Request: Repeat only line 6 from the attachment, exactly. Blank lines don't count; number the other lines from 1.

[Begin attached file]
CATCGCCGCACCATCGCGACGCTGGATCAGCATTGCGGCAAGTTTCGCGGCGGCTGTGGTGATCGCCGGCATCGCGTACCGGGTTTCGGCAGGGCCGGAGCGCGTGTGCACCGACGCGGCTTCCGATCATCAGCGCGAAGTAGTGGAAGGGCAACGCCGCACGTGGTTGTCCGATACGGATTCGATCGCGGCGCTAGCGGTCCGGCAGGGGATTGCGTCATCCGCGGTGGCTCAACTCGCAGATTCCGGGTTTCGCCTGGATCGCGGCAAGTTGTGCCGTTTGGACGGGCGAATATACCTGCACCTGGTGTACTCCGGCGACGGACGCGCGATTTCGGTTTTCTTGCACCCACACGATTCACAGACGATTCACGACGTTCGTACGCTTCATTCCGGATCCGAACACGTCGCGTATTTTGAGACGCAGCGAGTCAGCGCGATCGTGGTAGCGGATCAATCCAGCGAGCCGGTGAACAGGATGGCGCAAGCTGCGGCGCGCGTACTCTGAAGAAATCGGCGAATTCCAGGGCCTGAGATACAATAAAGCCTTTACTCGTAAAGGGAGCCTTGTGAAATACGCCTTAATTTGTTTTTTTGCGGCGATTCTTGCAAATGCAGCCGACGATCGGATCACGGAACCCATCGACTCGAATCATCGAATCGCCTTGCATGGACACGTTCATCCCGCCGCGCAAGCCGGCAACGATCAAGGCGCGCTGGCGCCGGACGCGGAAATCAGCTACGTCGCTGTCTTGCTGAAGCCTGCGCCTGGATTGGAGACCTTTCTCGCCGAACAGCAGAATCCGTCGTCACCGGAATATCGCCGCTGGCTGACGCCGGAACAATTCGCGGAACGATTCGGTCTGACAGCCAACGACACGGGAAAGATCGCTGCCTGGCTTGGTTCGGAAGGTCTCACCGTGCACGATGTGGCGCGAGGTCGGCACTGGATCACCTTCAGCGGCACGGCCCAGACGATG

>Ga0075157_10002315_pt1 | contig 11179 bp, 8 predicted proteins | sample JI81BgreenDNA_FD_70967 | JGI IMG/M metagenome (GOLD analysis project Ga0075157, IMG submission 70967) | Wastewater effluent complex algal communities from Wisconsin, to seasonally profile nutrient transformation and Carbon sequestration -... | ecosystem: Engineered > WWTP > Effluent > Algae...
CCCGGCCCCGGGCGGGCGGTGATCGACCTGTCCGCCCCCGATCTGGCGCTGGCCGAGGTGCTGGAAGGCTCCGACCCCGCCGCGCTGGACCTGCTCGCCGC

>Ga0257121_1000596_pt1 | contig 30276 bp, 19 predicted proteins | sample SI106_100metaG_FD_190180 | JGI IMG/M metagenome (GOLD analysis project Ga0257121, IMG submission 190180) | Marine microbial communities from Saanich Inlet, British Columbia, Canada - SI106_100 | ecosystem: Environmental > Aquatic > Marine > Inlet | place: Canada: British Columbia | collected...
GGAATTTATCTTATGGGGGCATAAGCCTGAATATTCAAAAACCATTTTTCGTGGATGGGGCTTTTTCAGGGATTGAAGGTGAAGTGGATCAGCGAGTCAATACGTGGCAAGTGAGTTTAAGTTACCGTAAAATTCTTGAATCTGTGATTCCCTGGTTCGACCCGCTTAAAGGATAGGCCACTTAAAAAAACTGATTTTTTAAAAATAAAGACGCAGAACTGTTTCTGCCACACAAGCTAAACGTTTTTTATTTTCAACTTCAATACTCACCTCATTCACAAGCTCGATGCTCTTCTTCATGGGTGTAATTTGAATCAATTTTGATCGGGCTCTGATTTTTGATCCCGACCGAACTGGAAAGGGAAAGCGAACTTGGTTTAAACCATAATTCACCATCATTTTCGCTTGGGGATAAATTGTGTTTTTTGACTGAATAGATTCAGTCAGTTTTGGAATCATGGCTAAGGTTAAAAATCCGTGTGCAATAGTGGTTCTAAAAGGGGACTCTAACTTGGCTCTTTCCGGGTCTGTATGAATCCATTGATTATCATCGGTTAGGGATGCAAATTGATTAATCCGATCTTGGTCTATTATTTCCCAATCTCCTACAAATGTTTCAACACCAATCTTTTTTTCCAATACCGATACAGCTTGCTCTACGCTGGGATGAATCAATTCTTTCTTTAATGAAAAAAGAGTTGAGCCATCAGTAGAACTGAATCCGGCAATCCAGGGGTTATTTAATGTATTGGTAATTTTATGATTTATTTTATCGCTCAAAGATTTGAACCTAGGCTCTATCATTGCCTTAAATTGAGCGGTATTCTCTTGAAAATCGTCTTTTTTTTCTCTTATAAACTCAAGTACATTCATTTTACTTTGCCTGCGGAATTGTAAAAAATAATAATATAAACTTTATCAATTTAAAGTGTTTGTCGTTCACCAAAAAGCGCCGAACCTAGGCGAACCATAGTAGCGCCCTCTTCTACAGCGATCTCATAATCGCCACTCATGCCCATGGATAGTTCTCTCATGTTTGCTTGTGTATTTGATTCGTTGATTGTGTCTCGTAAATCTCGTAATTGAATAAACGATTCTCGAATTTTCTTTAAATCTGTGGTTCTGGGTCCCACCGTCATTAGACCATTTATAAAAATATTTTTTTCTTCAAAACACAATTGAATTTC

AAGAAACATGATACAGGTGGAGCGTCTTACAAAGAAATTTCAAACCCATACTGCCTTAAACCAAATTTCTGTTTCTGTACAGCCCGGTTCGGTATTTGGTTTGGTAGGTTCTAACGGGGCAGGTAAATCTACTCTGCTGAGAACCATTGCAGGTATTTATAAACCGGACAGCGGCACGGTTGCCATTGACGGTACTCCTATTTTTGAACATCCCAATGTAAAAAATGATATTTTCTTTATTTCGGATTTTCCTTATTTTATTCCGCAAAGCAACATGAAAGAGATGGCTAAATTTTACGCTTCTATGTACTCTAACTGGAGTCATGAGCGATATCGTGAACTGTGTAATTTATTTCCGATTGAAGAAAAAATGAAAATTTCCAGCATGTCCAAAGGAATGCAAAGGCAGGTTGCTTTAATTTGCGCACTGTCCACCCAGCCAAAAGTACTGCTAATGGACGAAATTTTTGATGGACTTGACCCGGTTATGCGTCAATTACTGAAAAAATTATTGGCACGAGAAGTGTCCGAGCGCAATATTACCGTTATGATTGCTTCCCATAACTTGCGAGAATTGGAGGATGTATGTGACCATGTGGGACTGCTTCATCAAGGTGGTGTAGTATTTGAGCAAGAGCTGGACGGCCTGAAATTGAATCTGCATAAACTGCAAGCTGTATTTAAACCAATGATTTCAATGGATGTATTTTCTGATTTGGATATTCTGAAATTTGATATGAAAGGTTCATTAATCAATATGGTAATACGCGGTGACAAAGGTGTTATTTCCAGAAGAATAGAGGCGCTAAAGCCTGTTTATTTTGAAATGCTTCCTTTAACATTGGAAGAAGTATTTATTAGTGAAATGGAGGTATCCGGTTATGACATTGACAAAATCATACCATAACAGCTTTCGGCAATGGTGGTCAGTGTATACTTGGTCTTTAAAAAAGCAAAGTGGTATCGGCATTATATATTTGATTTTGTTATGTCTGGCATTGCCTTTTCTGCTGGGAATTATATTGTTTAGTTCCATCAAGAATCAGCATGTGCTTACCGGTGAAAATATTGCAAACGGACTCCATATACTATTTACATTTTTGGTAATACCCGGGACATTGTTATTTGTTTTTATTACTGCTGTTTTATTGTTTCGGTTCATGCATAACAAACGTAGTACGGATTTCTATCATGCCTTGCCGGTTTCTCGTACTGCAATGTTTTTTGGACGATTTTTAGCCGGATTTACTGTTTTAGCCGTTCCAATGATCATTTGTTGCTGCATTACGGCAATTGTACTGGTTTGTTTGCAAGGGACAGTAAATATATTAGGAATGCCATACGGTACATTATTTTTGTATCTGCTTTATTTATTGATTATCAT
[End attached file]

AAGAAACATGATACAGGTGGAGCGTCTTACAAAGAAATTTCAAACCCATACTGCCTTAAACCAAATTTCTGTTTCTGTACAGCCCGGTTCGGTATTTGGTTTGGTAGGTTCTAACGGGGCAGGTAAATCTACTCTGCTGAGAACCATTGCAGGTATTTATAAACCGGACAGCGGCACGGTTGCCATTGACGGTACTCCTATTTTTGAACATCCCAATGTAAAAAATGATATTTTCTTTATTTCGGATTTTCCTTATTTTATTCCGCAAAGCAACATGAAAGAGATGGCTAAATTTTACGCTTCTATGTACTCTAACTGGAGTCATGAGCGATATCGTGAACTGTGTAATTTATTTCCGATTGAAGAAAAAATGAAAATTTCCAGCATGTCCAAAGGAATGCAAAGGCAGGTTGCTTTAATTTGCGCACTGTCCACCCAGCCAAAAGTACTGCTAATGGACGAAATTTTTGATGGACTTGACCCGGTTATGCGTCAATTACTGAAAAAATTATTGGCACGAGAAGTGTCCGAGCGCAATATTACCGTTATGATTGCTTCCCATAACTTGCGAGAATTGGAGGATGTATGTGACCATGTGGGACTGCTTCATCAAGGTGGTGTAGTATTTGAGCAAGAGCTGGACGGCCTGAAATTGAATCTGCATAAACTGCAAGCTGTATTTAAACCAATGATTTCAATGGATGTATTTTCTGATTTGGATATTCTGAAATTTGATATGAAAGGTTCATTAATCAATATGGTAATACGCGGTGACAAAGGTGTTATTTCCAGAAGAATAGAGGCGCTAAAGCCTGTTTATTTTGAAATGCTTCCTTTAACATTGGAAGAAGTATTTATTAGTGAAATGGAGGTATCCGGTTATGACATTGACAAAATCATACCATAACAGCTTTCGGCAATGGTGGTCAGTGTATACTTGGTCTTTAAAAAAGCAAAGTGGTATCGGCATTATATATTTGATTTTGTTATGTCTGGCATTGCCTTTTCTGCTGGGAATTATATTGTTTAGTTCCATCAAGAATCAGCATGTGCTTACCGGTGAAAATATTGCAAACGGACTCCATATACTATTTACATTTTTGGTAATACCCGGGACATTGTTATTTGTTTTTATTACTGCTGTTTTATTGTTTCGGTTCATGCATAACAAACGTAGTACGGATTTCTATCATGCCTTGCCGGTTTCTCGTACTGCAATGTTTTTTGGACGATTTTTAGCCGGATTTACTGTTTTAGCCGTTCCAATGATCATTTGTTGCTGCATTACGGCAATTGTACTGGTTTGTTTGCAAGGGACAGTAAATATATTAGGAATGCCATACGGTACATTATTTTTGTATCTGCTTTATTTATTGATTATCAT